For me, Assisi was a conjunction of being “other”; being immersed in an inspiring landscape of light; and experiencing, daily, St Francis’ focus on compassion.
My question: How does being “other” enrich one’s capacity for knowing home?
That question came forcefully to my attention over and over. Not knowing Italian, I found myself taking IN my surroundings, as if inhaling them, listening with all ears/pores. I was hyper-noticing with curiosity: both my external circumstances AND my inner story. What I could connect with I made my own by matching to what I could recognise and then noticing what people did: the Latin roots of Italian, for instance. I noticed how people inhabit places such as the piazza, and how the piazzas affected the rhythm and comfort of my being IN Assisi itself. I noticed my sense of delight and my awake awareness IN the Assisi flow. I regarded my moments of confusion and alienation simply as my hiccups in trusting that flow. I noticed many impulses and acts of compassion: interpersonal as well as intrapersonal. In a sense, my awareness of “otherness”, engaged all my senses, sparked my creativity and enriched my entire experience of being “home”. I became more “whole”, in Barbara’s terms!
Reflecting now, I propose it is that conjunction that fuelled the Renaissance: Emigration, otherness, newness of place, culture, traditions; a physical environment built around “agoras” or piazzas that maximizes synchronistic connection; Assisi’s expansive prospect that opens to the sacred; the presence of caves and places to “go to ground”, to engage the mystery… And above all, light everywhere, in the rocks and stones, and in the air and space!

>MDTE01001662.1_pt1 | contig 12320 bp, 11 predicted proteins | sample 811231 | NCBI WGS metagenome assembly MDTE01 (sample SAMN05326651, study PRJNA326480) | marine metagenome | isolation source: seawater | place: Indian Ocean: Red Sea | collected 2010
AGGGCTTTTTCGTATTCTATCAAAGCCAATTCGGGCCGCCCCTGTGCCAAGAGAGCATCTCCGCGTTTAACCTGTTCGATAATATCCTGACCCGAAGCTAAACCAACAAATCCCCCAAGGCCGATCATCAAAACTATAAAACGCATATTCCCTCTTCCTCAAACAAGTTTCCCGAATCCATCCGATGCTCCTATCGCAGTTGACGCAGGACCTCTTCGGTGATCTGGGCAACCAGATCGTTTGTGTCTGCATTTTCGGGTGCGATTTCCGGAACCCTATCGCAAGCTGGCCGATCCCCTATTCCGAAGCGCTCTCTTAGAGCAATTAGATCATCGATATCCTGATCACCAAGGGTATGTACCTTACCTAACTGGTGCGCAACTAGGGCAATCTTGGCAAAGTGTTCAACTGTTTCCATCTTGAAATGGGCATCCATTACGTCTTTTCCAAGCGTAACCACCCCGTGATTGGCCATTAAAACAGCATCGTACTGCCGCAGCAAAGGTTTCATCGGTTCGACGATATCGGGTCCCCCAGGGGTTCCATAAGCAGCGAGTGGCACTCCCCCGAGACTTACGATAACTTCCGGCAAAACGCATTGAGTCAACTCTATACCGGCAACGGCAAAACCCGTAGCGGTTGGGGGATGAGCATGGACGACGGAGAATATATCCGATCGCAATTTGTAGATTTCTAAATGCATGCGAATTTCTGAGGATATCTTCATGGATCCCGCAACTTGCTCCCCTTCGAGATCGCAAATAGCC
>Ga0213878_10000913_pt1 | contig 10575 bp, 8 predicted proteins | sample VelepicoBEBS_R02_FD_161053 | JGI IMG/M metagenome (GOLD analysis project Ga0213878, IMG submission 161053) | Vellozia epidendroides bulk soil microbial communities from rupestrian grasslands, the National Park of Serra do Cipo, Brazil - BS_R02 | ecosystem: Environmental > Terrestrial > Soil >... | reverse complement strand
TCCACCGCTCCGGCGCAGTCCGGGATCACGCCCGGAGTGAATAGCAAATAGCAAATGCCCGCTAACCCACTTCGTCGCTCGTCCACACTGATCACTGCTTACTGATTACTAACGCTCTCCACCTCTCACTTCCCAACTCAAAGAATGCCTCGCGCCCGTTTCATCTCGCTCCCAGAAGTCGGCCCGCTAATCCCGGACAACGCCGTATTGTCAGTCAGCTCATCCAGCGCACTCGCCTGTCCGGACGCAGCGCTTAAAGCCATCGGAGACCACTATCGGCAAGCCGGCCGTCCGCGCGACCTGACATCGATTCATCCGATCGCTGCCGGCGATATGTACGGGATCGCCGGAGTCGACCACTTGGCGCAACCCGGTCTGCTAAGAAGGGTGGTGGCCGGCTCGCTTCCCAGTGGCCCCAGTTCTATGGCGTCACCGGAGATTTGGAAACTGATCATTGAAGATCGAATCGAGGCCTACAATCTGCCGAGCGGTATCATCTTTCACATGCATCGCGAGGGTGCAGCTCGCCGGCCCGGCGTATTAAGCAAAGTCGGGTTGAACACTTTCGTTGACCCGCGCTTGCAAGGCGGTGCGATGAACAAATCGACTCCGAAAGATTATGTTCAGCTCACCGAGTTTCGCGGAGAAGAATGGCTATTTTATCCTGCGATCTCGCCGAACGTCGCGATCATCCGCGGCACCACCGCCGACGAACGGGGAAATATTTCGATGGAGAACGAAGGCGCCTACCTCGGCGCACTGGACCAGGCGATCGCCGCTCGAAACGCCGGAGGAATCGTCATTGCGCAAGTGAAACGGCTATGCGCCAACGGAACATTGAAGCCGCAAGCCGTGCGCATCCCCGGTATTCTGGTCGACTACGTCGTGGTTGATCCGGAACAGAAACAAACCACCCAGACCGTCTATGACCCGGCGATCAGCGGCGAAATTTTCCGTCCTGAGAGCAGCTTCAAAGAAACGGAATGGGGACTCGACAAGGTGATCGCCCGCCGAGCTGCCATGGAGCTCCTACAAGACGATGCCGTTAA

Thanks to Assisi, my personal “renaissance” has continued to evolve and strengthen during my entire journey: to the UK, to Paris and to Netherlands. Now I’m riding on a plane back to Seattle, reflecting on Assisi, and realising why this came to be so. In our contemporary world, wherever we live, we are invited into that “re-birth”–right NOW. In fact conditions force us to inhabit it. The extent to which we embrace the conjunction will be the extent to which “renaissance” for the human species happens.
By Anne Stadler, photography Andrea van Schie.